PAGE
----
MONETT, Mo. — This morning, all eyes were on Gobbler’s Knob to see if spring is near, or if the world will be afflicted with six more weeks of winter.

Since 1887, Punxsutawney Phil has used Feb. 2 to give his opinion about all things weather at Gobbler’s Knob in Punxsutawney, Pennsylvania.

Thousands gather on the knob and throughout the small town to share in all things Phil during the days leading up to Groundhog Day, including fireworks, a chance to see Phil deliver his prognostication in person, screenings of the Bill Murray flick bearing the same name and a walking tour of the town.

It’s all centered around Phil’s forecast — to see his shadow and predict six more weeks of winter or to see no shadow, and predict winter is soon to be finished.

The tradition — and a chance to see Phil — drew Katie and Michael Brittenham of Monett to Punxsutawney during one summer vacation.

The family — which includes four daughters: Faith, Hope, Joy and Grace — was traveling to a Free Will Baptist camp in July 2017.

Because family has gone to the camp for the past five years, Katie Brittenham often seeks out different routes to introduce her girls to different sights.

In 2017, the family drove through Michigan and Canada to take in Niagara Falls. Looking through the map at the various stops between the falls and the camp, Brittenham discovered they would travel near Punxsutawney.

“It’s all about the journey for us, the adventure” Brittenham said. “That’s how we ended up there.”

Knowing it was months past Groundhog Day, Brittenham wasn’t sure what the family would find, especially because it would be after 9 p.m. when they passed through the famous town.

The family found a town decorated with a multitude of Phil statues, including Freedom Phil, which portrays the groundhog as the Statue of Liberty. They also found Phil’s Burrow — his specially designed home that allows people to check out the town’s icon.

Brittenham said initially her family was disappointed to find a sign on Phil’s Burrow indicating he was out for an event.

As they were standing there, a man approached them, a small metal cage in his arms.

It turned out to be Butch “Iceman” Philliber — a member of Phil’s Inner Circle carrying not Phil but Phyllis, Phil’s female companion.

Brittenham said Philliber took the time to answer her daughters’ questions about being part of Phil’s Inner Circle and about his furry friend.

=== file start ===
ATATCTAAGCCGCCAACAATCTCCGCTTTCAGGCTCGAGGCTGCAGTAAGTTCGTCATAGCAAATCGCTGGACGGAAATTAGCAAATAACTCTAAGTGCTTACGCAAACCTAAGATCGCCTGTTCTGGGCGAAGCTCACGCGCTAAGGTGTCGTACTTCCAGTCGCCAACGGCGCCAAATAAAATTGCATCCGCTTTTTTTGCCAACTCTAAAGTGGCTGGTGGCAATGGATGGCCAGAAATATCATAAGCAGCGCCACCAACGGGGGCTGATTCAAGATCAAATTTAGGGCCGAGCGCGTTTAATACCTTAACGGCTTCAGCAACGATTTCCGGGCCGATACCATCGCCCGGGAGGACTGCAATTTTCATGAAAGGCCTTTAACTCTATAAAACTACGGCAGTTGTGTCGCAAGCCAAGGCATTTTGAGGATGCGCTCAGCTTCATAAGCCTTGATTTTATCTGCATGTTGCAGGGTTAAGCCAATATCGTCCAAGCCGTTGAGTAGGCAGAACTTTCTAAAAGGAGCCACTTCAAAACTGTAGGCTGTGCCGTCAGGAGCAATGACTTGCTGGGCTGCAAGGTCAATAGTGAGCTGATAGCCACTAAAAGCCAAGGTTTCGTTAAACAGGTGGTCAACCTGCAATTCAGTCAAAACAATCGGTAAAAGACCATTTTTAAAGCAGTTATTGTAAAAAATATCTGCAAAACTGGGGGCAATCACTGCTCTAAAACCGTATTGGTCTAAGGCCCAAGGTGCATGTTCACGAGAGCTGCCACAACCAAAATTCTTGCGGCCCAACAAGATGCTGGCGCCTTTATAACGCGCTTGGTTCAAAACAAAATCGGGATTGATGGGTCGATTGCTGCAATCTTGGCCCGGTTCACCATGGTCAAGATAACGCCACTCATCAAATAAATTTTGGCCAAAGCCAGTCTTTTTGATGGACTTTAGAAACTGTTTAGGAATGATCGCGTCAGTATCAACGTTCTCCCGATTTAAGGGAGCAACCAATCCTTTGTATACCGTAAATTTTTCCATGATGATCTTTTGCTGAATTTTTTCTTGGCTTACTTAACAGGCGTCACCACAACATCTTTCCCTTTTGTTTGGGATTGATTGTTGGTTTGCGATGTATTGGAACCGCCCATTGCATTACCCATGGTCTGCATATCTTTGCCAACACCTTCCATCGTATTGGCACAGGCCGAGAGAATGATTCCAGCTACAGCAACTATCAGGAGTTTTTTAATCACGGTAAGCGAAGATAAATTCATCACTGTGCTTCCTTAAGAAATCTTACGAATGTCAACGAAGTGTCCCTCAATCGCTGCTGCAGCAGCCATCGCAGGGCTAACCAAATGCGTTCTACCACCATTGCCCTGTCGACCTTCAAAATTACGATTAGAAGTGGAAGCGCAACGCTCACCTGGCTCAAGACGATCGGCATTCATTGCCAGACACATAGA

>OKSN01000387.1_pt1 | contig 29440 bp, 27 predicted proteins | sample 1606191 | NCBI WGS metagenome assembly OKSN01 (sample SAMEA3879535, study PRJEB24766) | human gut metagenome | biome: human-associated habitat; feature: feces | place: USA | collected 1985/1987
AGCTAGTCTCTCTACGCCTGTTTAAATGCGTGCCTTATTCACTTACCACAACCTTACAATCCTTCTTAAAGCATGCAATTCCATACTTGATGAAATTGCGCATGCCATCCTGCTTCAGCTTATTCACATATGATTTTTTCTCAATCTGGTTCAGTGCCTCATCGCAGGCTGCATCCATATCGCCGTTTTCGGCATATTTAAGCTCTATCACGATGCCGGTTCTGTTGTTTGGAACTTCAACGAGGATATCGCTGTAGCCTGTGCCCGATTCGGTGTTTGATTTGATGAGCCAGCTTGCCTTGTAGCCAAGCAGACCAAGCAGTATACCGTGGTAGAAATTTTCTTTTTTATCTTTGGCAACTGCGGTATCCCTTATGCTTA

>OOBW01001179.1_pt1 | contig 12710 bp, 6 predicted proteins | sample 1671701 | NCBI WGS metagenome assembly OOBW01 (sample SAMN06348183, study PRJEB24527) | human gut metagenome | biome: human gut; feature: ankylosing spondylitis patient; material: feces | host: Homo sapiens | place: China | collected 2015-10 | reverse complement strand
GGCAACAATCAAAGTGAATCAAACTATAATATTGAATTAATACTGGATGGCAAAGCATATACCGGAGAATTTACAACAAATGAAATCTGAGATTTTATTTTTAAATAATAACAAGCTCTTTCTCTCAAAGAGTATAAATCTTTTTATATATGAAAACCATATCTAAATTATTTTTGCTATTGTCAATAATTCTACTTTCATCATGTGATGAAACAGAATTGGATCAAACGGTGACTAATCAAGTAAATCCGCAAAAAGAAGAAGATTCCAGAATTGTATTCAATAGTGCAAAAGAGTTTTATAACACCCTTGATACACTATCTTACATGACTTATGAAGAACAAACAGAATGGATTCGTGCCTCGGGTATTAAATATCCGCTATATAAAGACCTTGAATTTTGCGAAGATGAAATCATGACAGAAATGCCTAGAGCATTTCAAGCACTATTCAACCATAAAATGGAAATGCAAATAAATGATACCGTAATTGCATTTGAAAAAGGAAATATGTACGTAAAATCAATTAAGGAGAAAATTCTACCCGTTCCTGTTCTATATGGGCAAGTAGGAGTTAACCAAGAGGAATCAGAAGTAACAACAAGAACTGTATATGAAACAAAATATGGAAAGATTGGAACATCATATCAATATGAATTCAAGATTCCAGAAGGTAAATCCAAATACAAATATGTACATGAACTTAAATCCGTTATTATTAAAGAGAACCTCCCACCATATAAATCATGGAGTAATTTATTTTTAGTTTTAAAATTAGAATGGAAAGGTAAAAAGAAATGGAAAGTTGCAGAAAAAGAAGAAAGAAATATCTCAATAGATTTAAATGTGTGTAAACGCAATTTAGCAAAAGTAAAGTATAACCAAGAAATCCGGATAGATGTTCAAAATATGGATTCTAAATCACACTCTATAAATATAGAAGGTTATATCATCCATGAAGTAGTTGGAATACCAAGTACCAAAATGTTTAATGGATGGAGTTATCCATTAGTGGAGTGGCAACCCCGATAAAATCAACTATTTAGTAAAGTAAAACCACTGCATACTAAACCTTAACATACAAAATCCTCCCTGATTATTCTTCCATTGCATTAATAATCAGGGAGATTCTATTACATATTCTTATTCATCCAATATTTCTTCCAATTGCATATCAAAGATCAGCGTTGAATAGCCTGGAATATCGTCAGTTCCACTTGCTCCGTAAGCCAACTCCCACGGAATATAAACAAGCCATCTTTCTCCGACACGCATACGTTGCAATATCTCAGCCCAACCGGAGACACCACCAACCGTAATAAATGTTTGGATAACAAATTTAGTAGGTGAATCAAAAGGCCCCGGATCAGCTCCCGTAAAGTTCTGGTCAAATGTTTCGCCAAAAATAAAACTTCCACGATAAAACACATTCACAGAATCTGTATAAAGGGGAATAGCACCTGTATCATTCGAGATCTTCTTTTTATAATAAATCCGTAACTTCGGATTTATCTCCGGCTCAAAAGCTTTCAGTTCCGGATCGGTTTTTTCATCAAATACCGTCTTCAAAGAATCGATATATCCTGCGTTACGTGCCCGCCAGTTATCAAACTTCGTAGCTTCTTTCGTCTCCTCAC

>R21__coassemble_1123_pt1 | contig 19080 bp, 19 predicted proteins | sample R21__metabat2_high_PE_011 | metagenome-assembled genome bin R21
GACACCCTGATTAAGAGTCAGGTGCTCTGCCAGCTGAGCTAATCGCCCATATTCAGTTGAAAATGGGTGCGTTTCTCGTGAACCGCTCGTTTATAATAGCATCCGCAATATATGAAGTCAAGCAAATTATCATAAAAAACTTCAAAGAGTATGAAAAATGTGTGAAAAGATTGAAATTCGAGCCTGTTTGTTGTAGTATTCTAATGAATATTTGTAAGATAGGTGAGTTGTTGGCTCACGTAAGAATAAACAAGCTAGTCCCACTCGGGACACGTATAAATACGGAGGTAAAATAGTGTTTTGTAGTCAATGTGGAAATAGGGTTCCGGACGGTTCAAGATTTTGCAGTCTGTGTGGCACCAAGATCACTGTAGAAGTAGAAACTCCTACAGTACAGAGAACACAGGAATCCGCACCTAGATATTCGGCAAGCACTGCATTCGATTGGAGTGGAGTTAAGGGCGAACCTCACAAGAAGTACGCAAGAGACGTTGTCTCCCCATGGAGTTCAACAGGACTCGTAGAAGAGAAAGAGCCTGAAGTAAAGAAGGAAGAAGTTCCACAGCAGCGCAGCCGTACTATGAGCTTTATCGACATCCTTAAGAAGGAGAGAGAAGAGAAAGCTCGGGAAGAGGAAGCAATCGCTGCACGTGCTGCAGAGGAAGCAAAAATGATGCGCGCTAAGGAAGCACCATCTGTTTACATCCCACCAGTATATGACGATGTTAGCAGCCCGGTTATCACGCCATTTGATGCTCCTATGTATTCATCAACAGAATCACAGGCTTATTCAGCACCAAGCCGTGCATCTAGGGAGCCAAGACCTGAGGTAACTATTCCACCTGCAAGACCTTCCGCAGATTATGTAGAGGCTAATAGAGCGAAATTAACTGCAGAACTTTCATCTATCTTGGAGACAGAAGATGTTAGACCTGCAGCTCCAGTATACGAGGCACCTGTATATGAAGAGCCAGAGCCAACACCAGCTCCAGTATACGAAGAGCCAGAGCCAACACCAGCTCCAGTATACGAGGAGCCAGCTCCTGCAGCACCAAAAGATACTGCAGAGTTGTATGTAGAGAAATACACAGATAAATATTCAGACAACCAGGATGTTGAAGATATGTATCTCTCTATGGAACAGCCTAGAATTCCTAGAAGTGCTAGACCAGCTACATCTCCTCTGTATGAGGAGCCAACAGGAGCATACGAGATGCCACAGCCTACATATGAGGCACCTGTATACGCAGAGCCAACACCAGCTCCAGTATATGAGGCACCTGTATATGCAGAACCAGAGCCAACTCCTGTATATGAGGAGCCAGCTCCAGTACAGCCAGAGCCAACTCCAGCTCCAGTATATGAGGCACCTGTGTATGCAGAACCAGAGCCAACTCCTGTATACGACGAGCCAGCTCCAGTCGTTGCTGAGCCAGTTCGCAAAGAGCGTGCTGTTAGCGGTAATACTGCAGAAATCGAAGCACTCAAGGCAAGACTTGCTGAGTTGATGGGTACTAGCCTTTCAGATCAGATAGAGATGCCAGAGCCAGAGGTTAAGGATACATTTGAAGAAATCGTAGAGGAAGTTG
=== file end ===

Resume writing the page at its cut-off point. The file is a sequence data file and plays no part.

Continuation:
He also let the girls have a closeup view of Phyllis — something they would have missed if Phyllis and Phil had been snug in their home.

“(Phyllis) was coming back from an event,” Brittenham said, adding Philliber recounted how people will request Phil/Phylis to attend parades, club meetings, weddings and more.

“It was so interesting, definitely a highlight of our trip,” Brittenham said. “We got a chance to get to know things behind the scenes.”

At the end of their visit, Philliber gave each girl a golden groundhog coin to remember their trip.

Brittenham said the girls still remember the visit and are proud of their commemorative coins.

“We see what they do on television,” Brittenham said. “But meeting him and just hearing about what happens — it’s basically a party all night long.

“We definitely got the inside scoop we wouldn’t have gotten if we hadn’t have shown up when we did. We all agreed it was a highlight of the trip.”

Groundhog Day

Groundhog Day is closely associated with Candlemas Day, a day when Christians would take their candles to church to have them blessed, thus bringing blessings to the household for the rest of winter.

The event evolved into an English folktale and song that included a bit of weather forecasting, centering upon if the day be fair and bright, or cloudy and rainy.

Eventually the folktale made its way to Germany, and according to German lore, if the hedgehog saw his shadow on Candlemas Day people would have six more weeks of winter or a “second winter.”

The tradition came to the states as people of German ancestry began to immigrate to North America. The first mention of Groundhog Day in Punxsutawney came in 1886, when it appeared in the town’s newspaper. The tradition grew, and it has been marked by locals and visitors alike since Punxsutawney’s Groundhog Club was established in 1887.

Thousands of Phil’s Phans travel to Gobbler’s Knob each year to see what Phil says about the weather. The event, which begins in the early morning hours of Feb. 2, includes a firework celebration at 6:30 a.m.


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